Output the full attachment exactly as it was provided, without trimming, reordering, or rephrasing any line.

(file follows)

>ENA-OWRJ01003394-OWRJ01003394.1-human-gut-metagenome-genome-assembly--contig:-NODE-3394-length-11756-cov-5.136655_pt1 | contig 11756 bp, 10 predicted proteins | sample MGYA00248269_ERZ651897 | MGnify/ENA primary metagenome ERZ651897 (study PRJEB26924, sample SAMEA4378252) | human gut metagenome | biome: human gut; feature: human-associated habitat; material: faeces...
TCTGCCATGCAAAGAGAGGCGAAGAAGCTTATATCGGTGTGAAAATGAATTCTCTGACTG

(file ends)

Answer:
>ENA-OWRJ01003394-OWRJ01003394.1-human-gut-metagenome-genome-assembly--contig:-NODE-3394-length-11756-cov-5.136655_pt1 | contig 11756 bp, 10 predicted proteins | sample MGYA00248269_ERZ651897 | MGnify/ENA primary metagenome ERZ651897 (study PRJEB26924, sample SAMEA4378252) | human gut metagenome | biome: human gut; feature: human-associated habitat; material: faeces...
TCTGCCATGCAAAGAGAGGCGAAGAAGCTTATATCGGTGTGAAAATGAATTCTCTGACTG